The Tongue River Railroad’s Failed Public Process

* To my readers. Don’t worry about the pessimistic nature of this post. We will still beat the Tongue River Railroad and the Otter Creek coal mine, with or without a fair public process. 

Last week, during a three-day meeting in Lame Deer, Montana, hosted by the Surface Transportation Board (STB) concerning the proposed Tongue River Railroad, I came to the unsettling conclusion that the public process is broken. A system, ostensibly meant to gather the public’s input in order to make good policy decisions, ignores the most important questions: questions of right and wrong, of profit at the expense of people, of justice. Bring those questions up in a meeting and watch people squirm in their seats.

But those are the questions that define the fight over the proposed Tongue River coal train. It’s simple.

Consultation in Lame Deer

View from Deer Medicine Rocks
Rosebud Creek valley looking out from Deer Medicine Rocks. Photo by Alexis Bonogofsky
The meeting I’m referring to was a Section 106 Consultation meeting that involved tribal nations from across the Great Plains and southeastern Montana landowners. Section 106 of the National Historic Preservation Act requires Federal agencies to take into account the effects of their undertakings on historic properties and to try to avoid, minimize or mitigate adverse effects.

To say that southeastern Montana is rich in cultural and historic sites is an understatement. You can’t walk a foot without seeing a place recorded in the oral and written histories of dozens of Tribes. Representatives from the Northern Cheyenne, Oglala Lakota Sioux, Yankton Sioux, Rosebud Sioux, Crow Creek Sioux, Cheyenne River Sioux, Standing Rock, Spirit Lake and Crow were in attendance.Tribal Historic Preservation Officers asked many good questions of the STB, but let me summarize for you.

Q: Does it matter that almost 100% of the directly impacted citizens of southeastern Montana do not want the Tongue River Railroad built? Answer: We are just at the beginning of the process.

Q: Does it matter that digging up the coal will only benefit a few at the expense of the many? Answer: We are just at the beginning of the process.

Q: Does it matter that this coal will exacerbate climate change, destroy aquifers and cultural sites forever and degrade water and air quality? Answer: We are just at the beginning of the process.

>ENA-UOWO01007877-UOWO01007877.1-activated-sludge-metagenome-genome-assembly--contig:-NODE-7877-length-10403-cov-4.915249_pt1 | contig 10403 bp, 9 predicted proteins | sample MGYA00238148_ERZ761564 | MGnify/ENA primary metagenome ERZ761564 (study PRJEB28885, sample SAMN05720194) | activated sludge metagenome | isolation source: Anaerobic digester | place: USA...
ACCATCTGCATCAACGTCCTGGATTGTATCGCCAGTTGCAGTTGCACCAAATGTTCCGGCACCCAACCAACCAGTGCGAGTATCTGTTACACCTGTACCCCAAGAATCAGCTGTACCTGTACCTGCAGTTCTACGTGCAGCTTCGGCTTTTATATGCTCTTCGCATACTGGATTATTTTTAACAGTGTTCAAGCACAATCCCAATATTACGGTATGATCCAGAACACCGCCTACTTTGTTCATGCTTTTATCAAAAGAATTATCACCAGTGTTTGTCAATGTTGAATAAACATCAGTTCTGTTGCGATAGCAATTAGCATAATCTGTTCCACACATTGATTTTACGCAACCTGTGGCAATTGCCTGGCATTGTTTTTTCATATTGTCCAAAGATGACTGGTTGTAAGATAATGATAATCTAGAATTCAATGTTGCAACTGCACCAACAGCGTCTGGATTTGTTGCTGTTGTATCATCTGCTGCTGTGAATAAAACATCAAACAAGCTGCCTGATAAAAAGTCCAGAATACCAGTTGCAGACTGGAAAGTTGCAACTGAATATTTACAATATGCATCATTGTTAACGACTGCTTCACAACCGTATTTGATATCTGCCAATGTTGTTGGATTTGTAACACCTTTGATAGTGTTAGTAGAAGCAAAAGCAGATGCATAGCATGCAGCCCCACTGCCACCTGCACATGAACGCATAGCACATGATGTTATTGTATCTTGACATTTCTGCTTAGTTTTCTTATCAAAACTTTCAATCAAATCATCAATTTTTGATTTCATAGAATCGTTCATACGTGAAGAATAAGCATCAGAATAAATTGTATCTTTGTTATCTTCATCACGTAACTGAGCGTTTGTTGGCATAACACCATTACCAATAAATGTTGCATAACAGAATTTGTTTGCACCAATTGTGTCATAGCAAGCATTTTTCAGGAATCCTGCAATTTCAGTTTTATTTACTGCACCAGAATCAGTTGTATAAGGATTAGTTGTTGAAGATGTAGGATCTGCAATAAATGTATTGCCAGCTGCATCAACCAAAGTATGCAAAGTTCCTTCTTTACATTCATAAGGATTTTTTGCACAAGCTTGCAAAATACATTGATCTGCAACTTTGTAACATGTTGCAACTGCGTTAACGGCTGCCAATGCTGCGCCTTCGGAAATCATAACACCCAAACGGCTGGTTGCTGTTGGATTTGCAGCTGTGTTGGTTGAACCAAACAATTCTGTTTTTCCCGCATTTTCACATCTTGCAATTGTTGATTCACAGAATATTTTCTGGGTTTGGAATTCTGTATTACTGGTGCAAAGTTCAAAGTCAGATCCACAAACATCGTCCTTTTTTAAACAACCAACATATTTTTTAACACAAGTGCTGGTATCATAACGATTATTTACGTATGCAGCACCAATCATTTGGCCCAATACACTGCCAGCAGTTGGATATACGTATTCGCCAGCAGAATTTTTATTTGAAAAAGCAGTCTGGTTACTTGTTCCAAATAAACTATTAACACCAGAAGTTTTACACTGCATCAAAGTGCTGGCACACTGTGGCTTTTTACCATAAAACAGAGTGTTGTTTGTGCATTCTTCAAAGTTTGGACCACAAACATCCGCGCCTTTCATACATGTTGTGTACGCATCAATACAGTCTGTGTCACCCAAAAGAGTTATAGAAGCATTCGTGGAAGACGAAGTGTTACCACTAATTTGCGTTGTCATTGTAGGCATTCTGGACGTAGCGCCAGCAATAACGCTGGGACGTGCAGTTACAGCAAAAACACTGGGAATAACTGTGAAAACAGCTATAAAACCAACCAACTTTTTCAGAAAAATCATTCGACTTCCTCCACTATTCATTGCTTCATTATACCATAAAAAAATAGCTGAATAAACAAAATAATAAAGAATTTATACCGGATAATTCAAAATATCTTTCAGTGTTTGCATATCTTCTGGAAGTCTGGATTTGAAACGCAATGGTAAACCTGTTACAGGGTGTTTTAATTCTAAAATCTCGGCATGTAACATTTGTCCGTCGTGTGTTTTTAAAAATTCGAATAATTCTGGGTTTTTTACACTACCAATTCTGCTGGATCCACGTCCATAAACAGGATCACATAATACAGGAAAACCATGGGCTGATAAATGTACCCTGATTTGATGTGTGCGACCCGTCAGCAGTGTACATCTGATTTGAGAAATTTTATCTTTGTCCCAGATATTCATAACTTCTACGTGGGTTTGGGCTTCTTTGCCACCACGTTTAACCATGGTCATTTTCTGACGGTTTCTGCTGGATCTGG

Real answers to these questions will never be answered because the Surface Transportation Board, their third-party contractors and the coal companies are indifferent, at best, to the moral questions of the Tongue River Railroad. The methodology used to measure impacts and mitigation has no room for questions of right and wrong. That is irrelevant to the process.

What the Surface Transportation Board should be doing 

I think most citizens accept that our government is supposed to protect individuals from the unreasonable actions of others, especially those with more money, resources, and power. The government must level the playing field. This is to ensure that the interests of the powerful do not trample on the rights, property and lives of the citizens. The government must act as the neutral broker that regulates both the relationship between the individual and the corporation and most importantly, the application of power. It should not act as the agent of industry.

I know, kind of naïve right? But that is standard that our government should be held to, both elected and non-elected representatives, from Senators to Surface Transportation Board staff, and we should demand that they live up to their responsibilities.

Section 106 Site Tour of Tongue River Railroad Route
Rancher Clint McRae addresses Tribal THPO officers about the important cultural and historic sites on his property during the STB Tongue River Railroad site tour. Photo by Beth Raboin.

What about the No-Action Alternative? (i.e. The “coal train to Asia” doesn’t get built option)

All of us who attended the meeting heard the staff of the Surface Transportation Board say numerous times, “the alternative that receives a permit.” Wait a minute, someone said, but there is an “alternative” that is the “No Action” alternative that the STB is required to analyze and consider…right? They quickly backtracked, “Oh yes, there is the no action alternative.” Huh, funny, cause you never really mention that alternative as being a viable option.